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Old media dog turns new media trick

By Richard Stanton - posted Friday, 21 October 2011

I teach media relations at the University of Sydney. It's a tough gig. For journalism and media undergraduates I have to try to conceptualise the value in understanding how public relations strategies - and more narrowly media relations strategies - work so that when they become journalists they will grasp the significance of what's being done to them by spin doctors from the 'dark side'.

They don't immerse themselves, nor immediately get the three main elements - media relationship building, stakeholder management and framing. It's a painful process partly because they believe that there are sub-surface forces influencing their ideological thoughts and persuading them to do unethical things.

So it has been interesting to share with them the recent News Limited media relations case study - tangible evidence that public relations and the media are tied inexorably and that from such relationship-building there may be positive outcomes.


News Limited and its mainstream newspapers, The Australian, The Herald Sun and the Daily Telegraph are allegedly responsible for igniting the federal government media inquiry which is "looking at various aspects of the media and media regulation" and whose terms of reference include investment [ ] in quality journalism. It also questions whether "standards of conduct or codes of practice that apply to the traditional print media also apply to the online media".

For some time News has been investigating how it might 'migrate' its profitable print media to profitable online and digital platforms. Migration is a word also used, I suspect without irony, by the federal government in its media inquiry terms of reference.

Most media companies acknowledge the old school print/advertising model has not translated well to digital platforms. This model requires at least 80% of newspaper space to be filled with advertising to offset the 'cost' of editorial.

I was once shocked and amazed by the action of the manager of the newspaper I was working for as a reporter, who, on deadline, breezed into the editor's office flourishing what he called a new page 3 for the following week – an ad rep had sold late space that without question took the place of a nice story. The editor made a piece of theatre by shouting and ranting but the deed was done.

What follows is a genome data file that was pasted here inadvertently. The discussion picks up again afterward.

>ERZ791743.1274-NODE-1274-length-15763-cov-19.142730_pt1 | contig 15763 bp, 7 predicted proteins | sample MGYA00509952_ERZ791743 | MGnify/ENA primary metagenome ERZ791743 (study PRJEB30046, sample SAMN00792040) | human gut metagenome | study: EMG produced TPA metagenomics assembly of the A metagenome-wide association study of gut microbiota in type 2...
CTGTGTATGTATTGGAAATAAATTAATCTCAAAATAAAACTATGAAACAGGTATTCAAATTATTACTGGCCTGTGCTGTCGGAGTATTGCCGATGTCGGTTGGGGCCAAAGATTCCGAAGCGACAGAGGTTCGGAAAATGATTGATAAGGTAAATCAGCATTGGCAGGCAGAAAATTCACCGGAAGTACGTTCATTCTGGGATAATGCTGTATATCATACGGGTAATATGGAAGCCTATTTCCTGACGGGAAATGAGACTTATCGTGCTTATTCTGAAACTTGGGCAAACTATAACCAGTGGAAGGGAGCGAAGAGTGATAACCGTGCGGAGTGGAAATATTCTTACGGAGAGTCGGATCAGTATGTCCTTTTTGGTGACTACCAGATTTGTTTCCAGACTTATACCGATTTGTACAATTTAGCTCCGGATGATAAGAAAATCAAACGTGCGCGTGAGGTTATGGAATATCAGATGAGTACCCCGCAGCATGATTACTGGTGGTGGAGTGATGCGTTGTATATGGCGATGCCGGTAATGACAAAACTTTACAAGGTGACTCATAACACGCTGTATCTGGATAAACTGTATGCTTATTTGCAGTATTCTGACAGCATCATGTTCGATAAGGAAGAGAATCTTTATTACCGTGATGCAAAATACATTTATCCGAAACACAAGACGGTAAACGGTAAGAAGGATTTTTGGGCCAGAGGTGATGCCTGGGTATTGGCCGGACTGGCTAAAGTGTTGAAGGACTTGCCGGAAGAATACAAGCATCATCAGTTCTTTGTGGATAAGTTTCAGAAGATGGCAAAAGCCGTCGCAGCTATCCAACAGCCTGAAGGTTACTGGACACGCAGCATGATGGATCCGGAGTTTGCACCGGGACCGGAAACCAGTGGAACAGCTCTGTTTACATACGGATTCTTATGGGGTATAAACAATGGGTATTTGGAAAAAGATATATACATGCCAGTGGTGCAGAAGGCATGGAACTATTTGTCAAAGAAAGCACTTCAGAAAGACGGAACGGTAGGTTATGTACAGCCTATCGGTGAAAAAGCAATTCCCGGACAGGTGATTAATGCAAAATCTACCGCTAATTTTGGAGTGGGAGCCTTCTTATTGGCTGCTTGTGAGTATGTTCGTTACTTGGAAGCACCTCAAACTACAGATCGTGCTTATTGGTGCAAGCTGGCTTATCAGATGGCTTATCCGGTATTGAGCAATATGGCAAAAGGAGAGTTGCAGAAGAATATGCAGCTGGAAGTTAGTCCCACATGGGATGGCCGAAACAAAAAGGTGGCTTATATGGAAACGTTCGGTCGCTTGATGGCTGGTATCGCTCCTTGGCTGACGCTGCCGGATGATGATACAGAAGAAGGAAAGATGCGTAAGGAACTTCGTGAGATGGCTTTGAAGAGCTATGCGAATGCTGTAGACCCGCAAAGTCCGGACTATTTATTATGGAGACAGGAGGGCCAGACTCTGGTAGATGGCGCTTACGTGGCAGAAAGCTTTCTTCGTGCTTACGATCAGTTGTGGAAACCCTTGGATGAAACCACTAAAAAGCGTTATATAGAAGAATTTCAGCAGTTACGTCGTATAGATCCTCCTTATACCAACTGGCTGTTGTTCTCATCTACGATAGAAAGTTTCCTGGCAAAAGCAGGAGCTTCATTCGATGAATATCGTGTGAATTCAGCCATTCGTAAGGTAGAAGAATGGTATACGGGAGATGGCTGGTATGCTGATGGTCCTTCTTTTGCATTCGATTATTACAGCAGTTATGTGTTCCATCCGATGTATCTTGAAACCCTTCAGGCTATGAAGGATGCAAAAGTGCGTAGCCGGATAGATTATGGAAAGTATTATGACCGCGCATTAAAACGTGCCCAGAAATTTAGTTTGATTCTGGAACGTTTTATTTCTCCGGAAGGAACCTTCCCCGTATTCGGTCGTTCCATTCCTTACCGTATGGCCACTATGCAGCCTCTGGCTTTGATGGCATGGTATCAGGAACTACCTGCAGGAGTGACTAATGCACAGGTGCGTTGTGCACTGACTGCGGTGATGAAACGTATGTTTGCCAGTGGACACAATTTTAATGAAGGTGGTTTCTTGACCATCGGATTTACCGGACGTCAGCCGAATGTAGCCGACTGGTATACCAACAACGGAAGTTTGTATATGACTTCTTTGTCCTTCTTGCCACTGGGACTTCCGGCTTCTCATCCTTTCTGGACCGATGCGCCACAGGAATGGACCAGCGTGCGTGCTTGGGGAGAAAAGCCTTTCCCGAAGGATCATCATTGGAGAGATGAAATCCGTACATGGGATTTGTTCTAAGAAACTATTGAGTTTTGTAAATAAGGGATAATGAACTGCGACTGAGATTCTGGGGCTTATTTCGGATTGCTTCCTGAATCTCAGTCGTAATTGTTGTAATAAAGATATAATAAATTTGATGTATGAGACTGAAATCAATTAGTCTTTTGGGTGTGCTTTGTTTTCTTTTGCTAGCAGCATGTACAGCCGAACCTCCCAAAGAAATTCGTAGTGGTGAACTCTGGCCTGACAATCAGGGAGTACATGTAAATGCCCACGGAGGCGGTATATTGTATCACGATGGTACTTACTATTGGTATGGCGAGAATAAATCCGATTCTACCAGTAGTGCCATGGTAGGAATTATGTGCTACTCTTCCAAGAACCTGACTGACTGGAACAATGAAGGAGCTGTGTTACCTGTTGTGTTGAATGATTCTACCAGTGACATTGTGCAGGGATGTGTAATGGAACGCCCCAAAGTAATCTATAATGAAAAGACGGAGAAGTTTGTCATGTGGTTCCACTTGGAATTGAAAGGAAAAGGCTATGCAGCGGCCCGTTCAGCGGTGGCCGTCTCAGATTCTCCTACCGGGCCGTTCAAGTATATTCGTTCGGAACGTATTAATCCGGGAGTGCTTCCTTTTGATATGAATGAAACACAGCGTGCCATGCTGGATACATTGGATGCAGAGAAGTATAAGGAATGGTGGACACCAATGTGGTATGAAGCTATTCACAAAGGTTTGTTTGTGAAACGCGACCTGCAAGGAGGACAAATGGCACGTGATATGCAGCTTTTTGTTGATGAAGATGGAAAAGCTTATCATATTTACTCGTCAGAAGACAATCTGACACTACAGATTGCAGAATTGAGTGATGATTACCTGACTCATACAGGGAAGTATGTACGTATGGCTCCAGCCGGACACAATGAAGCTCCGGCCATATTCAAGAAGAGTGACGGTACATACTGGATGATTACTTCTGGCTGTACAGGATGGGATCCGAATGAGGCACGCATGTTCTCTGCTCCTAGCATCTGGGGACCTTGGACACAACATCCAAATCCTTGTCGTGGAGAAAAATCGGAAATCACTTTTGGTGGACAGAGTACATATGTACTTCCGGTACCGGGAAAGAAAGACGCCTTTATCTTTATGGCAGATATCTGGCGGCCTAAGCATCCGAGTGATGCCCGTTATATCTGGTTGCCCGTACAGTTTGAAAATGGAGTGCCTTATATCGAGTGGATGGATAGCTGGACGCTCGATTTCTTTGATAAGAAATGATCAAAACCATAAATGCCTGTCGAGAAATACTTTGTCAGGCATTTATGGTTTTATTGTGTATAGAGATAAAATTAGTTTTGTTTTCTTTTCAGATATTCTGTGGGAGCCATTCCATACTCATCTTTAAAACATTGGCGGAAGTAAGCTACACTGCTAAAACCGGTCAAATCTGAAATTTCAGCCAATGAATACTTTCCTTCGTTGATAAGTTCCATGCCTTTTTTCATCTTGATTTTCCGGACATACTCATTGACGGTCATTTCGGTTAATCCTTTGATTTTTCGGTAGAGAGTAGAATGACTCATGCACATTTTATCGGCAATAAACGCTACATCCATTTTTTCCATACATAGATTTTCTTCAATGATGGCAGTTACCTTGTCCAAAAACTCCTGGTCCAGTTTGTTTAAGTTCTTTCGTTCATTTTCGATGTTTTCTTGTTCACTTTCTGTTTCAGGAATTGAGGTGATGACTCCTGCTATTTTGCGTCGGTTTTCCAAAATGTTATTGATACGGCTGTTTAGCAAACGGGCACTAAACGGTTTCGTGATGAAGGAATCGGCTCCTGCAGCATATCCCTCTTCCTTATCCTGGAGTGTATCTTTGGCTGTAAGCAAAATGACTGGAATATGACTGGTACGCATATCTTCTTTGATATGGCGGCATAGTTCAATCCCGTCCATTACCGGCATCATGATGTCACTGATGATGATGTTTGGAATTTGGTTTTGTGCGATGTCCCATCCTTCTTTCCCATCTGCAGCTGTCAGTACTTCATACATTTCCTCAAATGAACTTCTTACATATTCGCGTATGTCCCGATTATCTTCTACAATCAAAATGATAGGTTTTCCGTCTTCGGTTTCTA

Rather than wait for the media inquiry to prescribe policy that may not suit its proposed new business shift towards digital subscriptions for its products, News has been proactive.

On Wednesday October 19 it launched a blog entitled The Future of Journalism.


The success of the action and indeed the future of journalism is not in doubt. I subscribe to the belief, based partly on the quality of journalism and public relations students churning through the universities, that journalism in Australia has a bold future no matter what the outcome of the inquiry.

What is interesting here is the media relationships and stakeholder management strategy that News employed in the lead up to the launch of the blog.

It's no secret that 'new' media bloggers and old school media organisations don't generally see eye to eye on issues of content and delivery.

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About the Author

Richard Stanton is a political communication writer and media critic. His most recent book is Do What They Like: The Media In The Australian Election Campaign 2010.

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All articles by Richard Stanton

Creative Commons LicenseThis work is licensed under a Creative Commons License.

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